Books

Future Tense Fiction

"A good science fiction story can help re-sensitize us" to the peril and promise of the new.

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Science fiction that imagines today's miracles as the predecessors of tomorrow's nightmares is the norm. Future Tense Fiction is a nuanced collection of speculative fiction stories.

Initially published in serial form as part of Future Tense—an editorial collaboration between Slate, the New America Foundation, and the University of Arizona—the stories in Future Tense Fiction yoke strange technologies to daily life. While policy organizations and media outlets both tend to imagine the worst when they look to the future, Future Tense Fiction imagines the worst, the best, and the so-so.

"Living with technology is profoundly weird," the editors write in their introduction. What's new today is so integral to tomorrow that we can't help but take it for granted. "A good science fiction story can help re-sensitize us" to the peril and promise of the new.

In "When We Were Patched," for example, author Deji Bryce Olukotun imagines a future in which tennis matches are refereed by both regular humans and "Augmented Assistants," yet subtle questions of sportsmanship and fairness persist.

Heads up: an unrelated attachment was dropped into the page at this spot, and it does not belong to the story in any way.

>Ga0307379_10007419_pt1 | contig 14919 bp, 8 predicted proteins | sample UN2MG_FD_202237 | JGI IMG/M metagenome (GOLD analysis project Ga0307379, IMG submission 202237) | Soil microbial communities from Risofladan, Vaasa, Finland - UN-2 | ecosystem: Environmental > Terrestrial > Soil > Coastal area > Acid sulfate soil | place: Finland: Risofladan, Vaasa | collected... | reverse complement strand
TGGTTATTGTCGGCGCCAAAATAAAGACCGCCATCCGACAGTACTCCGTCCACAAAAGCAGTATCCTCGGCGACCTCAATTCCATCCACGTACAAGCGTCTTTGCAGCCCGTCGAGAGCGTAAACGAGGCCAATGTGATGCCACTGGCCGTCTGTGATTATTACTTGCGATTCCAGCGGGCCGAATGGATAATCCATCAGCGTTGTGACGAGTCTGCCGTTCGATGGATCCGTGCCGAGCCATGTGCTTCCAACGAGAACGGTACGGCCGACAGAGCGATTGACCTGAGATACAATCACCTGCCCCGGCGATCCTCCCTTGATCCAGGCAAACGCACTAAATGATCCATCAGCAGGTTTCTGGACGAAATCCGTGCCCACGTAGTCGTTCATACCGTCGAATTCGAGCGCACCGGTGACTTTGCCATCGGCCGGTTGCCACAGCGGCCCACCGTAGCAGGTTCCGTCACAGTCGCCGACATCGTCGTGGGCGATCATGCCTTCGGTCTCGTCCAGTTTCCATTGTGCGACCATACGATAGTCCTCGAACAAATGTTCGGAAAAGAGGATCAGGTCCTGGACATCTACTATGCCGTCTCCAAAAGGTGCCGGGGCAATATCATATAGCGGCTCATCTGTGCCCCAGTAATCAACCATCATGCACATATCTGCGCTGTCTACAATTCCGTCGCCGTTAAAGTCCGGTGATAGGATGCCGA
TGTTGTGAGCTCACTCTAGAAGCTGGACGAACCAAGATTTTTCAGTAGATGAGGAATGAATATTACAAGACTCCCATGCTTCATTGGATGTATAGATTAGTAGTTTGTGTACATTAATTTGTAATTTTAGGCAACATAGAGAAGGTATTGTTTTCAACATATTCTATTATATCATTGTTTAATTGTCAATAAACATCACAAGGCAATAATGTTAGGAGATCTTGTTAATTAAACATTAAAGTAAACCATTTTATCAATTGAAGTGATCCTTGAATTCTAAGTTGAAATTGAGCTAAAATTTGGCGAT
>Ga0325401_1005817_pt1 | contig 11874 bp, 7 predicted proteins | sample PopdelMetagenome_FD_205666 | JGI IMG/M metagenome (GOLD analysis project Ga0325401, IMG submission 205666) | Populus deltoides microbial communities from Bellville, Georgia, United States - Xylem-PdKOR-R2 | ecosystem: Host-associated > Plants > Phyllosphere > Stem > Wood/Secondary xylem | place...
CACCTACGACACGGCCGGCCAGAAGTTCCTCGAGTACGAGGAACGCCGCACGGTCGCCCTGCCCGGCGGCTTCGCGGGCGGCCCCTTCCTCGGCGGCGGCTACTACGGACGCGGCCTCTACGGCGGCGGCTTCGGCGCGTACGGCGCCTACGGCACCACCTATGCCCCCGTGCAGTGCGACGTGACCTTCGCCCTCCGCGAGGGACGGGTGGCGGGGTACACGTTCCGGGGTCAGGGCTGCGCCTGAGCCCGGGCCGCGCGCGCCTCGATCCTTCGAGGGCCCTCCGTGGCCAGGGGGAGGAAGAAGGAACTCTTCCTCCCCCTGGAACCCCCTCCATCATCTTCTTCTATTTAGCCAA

Nnedi Okorafor's "Mother of Invention" depicts a socially ostracized Nigerian woman carrying an unfaithful man's unborn child. We tend to worry our smart homes are servants of the surveillance state, but in Okorafor's story, the protagonist's home is a friend and protector. (The story has a twist, but it doesn't involve the sentient house suddenly being evil.)

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  1. Initially published in serial form as part of Future Tense—an editorial collaboration between Slate, the New America Foundation, and the University of Arizona—the stories in Future Tense Fiction yoke strange technologies to daily life.

    Why do I get the feeling all of these stories depict a dystopian future involving a cyborg Donald Trump?

  2. SF stands for Social-justice Fiction now.

    1. yeah, I really like this one

  3. Sounds like utter garbage.

    Probably win a ‘Hugo’

    1. You sound like a sad puppy.

      Meh on the authors listed, except maybe Rajaniemi. I’d say the editors of this work would make the sign of the cross upon seeing a submission from Correia or MZW, but they’re probably atheists.

  4. Nnedi Okorafor’s “Mother of Invention” depicts a socially ostracized Nigerian woman carrying an unfaithful man’s unborn child.

    Plot twist – the unborn child is a reincarnated Frank Zappa.

    1. +1 crabgrass baby

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